Windows XP and Windows Server 2003 are hyperthreading-aware. When faced with the above scenario, those schedulers will know that it is better to put one task on one of the A's and the other on one of the B's.

    Note that even with a hyperthreading-aware processor, you can concoct pathological scenarios where hyperthreading ends up a net loss. (For example, if you have four tasks, two of which rely heavily on L2 cache and two of which don't, you'd be better off putting each of the L2-intensive tasks on separate processors, since the L2 cache is shared by the two virtual processors. Putting them both on the same processor would result in a lot of L2-cache misses as the two tasks fight over L2 cache slots.)

    When you go to the expensive end of the scale (the Datacenter Servers, the Enterprise Servers), things get tricky again. I refer still-interested parties to the Windows Support for Hyper-Threading Technology white paper.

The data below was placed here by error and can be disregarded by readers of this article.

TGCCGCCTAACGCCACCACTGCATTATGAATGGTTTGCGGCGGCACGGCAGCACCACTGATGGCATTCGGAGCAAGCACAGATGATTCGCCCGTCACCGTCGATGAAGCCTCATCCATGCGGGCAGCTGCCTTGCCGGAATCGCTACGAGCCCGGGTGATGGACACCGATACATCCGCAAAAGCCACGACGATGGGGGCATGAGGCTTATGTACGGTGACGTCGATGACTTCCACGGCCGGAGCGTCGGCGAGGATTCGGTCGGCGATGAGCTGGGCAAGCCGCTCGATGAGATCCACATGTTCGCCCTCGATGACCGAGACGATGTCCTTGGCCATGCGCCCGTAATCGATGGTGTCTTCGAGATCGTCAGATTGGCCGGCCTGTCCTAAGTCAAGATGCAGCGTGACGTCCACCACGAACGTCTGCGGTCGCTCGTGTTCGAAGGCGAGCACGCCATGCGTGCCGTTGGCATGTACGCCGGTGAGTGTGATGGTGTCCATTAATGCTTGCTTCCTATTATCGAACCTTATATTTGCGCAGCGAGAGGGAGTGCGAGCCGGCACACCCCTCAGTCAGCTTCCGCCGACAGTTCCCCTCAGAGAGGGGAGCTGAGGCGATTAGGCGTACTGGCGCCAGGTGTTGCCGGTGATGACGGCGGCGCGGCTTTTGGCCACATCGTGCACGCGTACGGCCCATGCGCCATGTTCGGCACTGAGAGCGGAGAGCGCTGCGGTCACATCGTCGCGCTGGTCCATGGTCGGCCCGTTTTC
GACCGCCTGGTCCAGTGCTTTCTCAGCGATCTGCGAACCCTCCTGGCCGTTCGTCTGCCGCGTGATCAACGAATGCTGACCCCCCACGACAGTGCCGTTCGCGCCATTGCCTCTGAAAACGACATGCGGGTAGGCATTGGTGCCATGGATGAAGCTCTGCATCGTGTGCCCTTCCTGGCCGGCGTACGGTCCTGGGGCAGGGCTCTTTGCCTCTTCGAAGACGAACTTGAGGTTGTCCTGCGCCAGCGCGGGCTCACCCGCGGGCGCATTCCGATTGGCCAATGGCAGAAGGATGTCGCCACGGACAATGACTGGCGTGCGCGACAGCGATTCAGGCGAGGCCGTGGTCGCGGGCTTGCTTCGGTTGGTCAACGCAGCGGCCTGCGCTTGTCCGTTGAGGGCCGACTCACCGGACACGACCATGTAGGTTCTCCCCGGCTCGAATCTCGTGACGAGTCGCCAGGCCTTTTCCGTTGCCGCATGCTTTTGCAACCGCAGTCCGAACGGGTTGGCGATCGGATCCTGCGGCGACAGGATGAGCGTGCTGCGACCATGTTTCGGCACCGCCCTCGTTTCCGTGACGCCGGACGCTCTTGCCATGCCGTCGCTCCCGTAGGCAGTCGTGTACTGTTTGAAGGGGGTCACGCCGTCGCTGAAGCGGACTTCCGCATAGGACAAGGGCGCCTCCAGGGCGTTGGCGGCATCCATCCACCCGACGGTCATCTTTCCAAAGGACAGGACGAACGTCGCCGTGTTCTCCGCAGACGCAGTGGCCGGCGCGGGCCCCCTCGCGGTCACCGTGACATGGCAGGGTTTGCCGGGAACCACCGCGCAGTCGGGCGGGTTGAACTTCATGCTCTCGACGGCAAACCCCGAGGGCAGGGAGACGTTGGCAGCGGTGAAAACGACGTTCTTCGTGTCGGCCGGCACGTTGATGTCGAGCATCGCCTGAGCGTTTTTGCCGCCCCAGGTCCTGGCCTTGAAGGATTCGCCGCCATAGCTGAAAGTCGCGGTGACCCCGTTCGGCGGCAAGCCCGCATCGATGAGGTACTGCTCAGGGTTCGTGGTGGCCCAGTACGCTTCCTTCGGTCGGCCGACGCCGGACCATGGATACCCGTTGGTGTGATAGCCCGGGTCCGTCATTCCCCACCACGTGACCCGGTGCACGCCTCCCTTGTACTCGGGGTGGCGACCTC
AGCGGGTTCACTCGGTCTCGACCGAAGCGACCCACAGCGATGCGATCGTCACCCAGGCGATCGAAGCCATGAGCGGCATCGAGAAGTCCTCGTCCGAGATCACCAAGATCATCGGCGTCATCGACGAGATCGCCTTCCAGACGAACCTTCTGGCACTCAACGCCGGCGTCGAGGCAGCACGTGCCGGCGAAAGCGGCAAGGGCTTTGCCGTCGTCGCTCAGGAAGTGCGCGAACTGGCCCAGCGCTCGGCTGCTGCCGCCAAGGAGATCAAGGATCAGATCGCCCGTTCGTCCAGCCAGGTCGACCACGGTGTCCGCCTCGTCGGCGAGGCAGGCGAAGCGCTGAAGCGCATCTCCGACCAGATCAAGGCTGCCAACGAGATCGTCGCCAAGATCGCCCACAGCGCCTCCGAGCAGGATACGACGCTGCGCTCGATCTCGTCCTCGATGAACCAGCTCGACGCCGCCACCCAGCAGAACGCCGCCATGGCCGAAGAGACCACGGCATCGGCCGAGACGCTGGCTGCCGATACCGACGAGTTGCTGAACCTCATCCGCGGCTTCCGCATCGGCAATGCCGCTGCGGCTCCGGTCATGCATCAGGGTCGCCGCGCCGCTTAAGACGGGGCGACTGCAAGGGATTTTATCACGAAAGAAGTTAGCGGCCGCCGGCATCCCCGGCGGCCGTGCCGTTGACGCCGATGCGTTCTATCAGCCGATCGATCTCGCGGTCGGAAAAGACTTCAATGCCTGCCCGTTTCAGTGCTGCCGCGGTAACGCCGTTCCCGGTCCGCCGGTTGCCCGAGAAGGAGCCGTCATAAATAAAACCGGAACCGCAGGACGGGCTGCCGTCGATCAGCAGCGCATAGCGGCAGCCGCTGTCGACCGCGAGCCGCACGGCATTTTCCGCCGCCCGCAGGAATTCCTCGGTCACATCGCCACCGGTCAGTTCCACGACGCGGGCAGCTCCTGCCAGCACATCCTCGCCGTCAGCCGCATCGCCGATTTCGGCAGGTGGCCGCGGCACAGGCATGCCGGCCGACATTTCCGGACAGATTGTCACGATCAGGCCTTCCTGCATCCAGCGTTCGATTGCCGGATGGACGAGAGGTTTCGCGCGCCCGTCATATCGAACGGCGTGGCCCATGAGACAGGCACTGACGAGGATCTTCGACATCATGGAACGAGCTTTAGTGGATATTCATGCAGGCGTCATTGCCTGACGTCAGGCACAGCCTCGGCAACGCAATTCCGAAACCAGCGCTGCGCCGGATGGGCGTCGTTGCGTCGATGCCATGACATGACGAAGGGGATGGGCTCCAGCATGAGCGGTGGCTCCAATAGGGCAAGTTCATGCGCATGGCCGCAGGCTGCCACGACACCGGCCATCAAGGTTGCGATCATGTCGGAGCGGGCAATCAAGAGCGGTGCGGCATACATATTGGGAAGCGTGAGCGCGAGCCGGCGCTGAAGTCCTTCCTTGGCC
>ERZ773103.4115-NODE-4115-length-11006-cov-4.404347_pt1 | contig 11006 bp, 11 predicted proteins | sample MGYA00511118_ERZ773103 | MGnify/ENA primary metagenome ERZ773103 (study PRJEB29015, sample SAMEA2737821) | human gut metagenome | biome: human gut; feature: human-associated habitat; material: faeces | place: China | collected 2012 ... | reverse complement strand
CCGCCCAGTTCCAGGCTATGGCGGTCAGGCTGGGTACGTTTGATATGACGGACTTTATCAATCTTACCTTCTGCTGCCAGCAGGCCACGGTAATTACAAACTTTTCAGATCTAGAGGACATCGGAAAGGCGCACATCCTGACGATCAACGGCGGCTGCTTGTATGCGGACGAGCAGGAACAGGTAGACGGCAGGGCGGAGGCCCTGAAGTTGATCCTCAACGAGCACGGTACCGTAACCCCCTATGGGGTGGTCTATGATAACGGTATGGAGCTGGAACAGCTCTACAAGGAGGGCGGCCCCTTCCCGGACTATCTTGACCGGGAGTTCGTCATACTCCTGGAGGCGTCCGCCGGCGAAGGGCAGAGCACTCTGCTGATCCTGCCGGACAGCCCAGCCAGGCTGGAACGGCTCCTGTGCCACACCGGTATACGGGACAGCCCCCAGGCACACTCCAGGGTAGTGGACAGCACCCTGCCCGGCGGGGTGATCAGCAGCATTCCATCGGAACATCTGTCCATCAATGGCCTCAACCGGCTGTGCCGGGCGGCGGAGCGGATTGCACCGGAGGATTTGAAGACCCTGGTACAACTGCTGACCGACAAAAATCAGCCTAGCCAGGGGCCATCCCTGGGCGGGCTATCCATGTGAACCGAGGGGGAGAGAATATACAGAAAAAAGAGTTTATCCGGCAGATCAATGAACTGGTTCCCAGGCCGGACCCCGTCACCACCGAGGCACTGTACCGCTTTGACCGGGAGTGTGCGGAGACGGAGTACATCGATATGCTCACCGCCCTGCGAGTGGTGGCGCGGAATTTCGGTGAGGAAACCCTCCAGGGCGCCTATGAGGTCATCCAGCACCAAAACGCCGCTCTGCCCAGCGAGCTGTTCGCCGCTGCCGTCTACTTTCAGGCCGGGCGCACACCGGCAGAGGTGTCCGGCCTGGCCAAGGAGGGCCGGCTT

Update 06/2007: The white paper appears to have moved.

  • The Old New Thing

    Sometimes the bug isn't apparent until late in the game


    I didn't debug it personally, but I know the people who did. During Windows XP development, a bug arrived on a computer game that crashed only after you got to one of the higher levels.

    After many saved and restored games, the problem was finally identified.

    The program does its video work in an offscreen buffer and transfers it to the screen when it's done. When it draws text with a shadow, it first draws the text in black, offset down one and right one pixel, then draws it again in the foreground color.

    So far so good.